100% correct. Diplomacy only works if both sides are willing to be diplomatic. Look at Japan. While their delegates were in DC diplomacizing with us their military was planning and doing quite the opposite.

      And as for the Middle East? They've been fighting and killing each other over religion, even between different sects of the same religion, for centuries upon centuries. Who in their right mind would ever presume to change that kind of thinking by "talking it out"? Only a politician with an extremely high opinion of himself. No, the only way to deal with a people like that is the same way you deal with schoolyard bullies. You stomp their ass into a mudhole and then you stomp it dry. Once that is accomplished most are usually ready and willing to "talk about it".
      Reply | Mark as read | Parent | Best of... | Permalink  
  • Posted by $ Dobrien 3 years, 9 months ago
    "(Chemical?) attacks"

    From human rights watch:
    All available evidence strongly suggests that on April 4, 2017, a Syrian government warplane attacked Khan Sheikhoun, a town in the northwestern governorate of Idlib, with a nerve agent, killing at least 92 people, 30 of them children. The death toll likely makes this the deadliest chemical attack since an attack killed hundreds in Ghouta, near Damascus, in August 2013.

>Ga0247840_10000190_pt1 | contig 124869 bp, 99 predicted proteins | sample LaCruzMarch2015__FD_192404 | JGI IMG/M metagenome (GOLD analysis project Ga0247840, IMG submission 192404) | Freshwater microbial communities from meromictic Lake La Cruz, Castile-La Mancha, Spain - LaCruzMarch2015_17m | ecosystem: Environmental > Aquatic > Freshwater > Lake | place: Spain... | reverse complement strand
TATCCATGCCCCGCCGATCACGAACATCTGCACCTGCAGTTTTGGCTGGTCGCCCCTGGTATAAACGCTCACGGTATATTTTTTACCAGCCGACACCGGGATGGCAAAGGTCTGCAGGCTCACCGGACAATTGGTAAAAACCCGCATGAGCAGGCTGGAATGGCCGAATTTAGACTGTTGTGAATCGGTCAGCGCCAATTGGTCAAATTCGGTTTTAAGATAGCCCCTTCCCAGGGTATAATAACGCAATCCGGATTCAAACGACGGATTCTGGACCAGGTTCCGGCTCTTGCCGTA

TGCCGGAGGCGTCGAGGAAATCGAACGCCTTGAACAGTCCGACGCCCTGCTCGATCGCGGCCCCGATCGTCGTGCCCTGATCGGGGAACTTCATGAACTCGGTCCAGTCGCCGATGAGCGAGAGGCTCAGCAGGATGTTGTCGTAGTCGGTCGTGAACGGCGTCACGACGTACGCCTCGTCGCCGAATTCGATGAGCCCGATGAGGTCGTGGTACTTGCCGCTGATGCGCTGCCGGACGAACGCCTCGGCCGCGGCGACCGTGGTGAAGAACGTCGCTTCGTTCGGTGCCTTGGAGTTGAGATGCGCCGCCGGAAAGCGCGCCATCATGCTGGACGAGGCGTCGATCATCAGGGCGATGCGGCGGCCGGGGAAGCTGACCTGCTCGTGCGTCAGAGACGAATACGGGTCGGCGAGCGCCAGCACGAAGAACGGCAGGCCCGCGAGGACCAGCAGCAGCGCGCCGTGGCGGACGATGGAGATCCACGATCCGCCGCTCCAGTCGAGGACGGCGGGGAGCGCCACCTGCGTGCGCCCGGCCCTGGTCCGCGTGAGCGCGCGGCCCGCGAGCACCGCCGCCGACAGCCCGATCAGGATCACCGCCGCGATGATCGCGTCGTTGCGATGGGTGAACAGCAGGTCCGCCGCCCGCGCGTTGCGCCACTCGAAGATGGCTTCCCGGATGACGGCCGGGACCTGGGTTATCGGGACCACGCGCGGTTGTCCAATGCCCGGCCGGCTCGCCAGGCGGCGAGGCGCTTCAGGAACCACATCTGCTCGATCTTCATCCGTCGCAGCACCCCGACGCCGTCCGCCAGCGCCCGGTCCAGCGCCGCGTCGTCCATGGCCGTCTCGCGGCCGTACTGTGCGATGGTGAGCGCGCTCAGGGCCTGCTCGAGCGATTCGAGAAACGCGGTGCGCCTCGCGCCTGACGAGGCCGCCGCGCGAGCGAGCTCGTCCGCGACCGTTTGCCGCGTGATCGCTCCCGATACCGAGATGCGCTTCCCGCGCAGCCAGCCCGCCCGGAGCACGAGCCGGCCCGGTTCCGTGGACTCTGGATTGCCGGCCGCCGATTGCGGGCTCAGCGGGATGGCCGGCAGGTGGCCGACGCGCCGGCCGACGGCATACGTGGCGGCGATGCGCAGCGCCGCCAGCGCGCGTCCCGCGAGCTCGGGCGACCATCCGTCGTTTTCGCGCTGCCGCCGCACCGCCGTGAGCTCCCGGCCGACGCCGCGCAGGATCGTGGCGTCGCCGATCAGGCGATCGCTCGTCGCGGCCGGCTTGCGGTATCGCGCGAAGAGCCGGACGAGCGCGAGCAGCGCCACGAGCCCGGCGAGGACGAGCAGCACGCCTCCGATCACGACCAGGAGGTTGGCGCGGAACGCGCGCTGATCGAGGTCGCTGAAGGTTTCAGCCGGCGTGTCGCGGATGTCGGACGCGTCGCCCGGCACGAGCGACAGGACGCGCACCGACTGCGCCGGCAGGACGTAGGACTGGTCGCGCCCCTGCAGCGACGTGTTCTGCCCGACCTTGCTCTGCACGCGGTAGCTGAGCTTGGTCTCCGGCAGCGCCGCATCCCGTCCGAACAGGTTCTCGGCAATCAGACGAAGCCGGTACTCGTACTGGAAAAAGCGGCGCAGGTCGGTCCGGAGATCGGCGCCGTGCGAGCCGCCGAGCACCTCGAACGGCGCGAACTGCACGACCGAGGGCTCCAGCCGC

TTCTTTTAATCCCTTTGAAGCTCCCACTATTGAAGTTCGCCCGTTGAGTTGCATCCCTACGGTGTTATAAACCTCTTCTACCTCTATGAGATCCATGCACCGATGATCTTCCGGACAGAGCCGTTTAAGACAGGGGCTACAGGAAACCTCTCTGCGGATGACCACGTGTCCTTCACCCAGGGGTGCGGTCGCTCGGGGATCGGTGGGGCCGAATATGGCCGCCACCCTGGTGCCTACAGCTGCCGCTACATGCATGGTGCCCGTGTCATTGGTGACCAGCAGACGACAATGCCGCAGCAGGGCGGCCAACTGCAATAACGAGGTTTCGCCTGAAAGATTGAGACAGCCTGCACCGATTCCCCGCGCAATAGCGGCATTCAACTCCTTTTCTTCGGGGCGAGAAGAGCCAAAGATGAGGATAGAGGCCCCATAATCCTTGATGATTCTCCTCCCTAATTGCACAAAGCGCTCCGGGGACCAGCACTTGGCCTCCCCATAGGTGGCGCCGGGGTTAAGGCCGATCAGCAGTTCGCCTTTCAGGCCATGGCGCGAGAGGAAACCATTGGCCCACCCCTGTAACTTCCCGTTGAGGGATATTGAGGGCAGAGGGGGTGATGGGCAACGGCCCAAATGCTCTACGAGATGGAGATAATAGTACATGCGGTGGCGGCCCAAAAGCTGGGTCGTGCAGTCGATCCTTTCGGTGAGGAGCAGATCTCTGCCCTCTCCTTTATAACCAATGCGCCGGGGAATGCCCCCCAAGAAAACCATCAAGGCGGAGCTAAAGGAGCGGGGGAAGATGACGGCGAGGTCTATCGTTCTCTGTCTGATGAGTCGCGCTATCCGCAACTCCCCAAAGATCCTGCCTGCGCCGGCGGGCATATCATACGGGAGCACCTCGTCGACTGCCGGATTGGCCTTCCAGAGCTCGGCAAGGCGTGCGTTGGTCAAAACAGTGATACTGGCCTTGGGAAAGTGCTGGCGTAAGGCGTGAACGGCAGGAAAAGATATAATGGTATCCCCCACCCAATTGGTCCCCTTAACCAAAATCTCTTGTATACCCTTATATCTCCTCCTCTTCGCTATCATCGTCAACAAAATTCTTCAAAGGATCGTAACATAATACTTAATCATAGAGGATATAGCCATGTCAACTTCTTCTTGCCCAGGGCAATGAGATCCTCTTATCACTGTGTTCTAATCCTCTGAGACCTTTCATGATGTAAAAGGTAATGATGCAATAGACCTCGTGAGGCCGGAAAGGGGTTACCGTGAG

The Khan Sheikhoun attack sparked international outrage, but the attack on Khan Sheikhoun was not the only recent chemical attack by the Syrian government. Three developments since late 2016 show that the Syrian government’s use of chemical weapons has become widespread and systematic:

    Government warplanes appear to have dropped bombs with nerve agents on at least four occasions since December 12, including in Khan Sheikhoun;
    The government’s use of helicopter-dropped chlorine-filled munitions has become more systematic;
    Government or pro-government ground-forces have started using improvised ground-launched munitions containing chlorine.
    In at least some of the attacks, the intention appears to have been to inflict severe suffering on the civilian population, which would amount to crimes against humanity.

    I wonder how it would go over with Trump asking Putin to help out with this like Barrack Husein Obama did.
    "A number of reason to not like Trump"
    But zero reasons to like the liar in chief Obozo and ditto for the evil hag!

    This is a radicalized family hard to think another excuse would not be used for this treachery had the Trump tomahawk strikes not occured.
    Reply | Mark as read | Best of... | Permalink  
    • Posted by $ 3 years, 9 months ago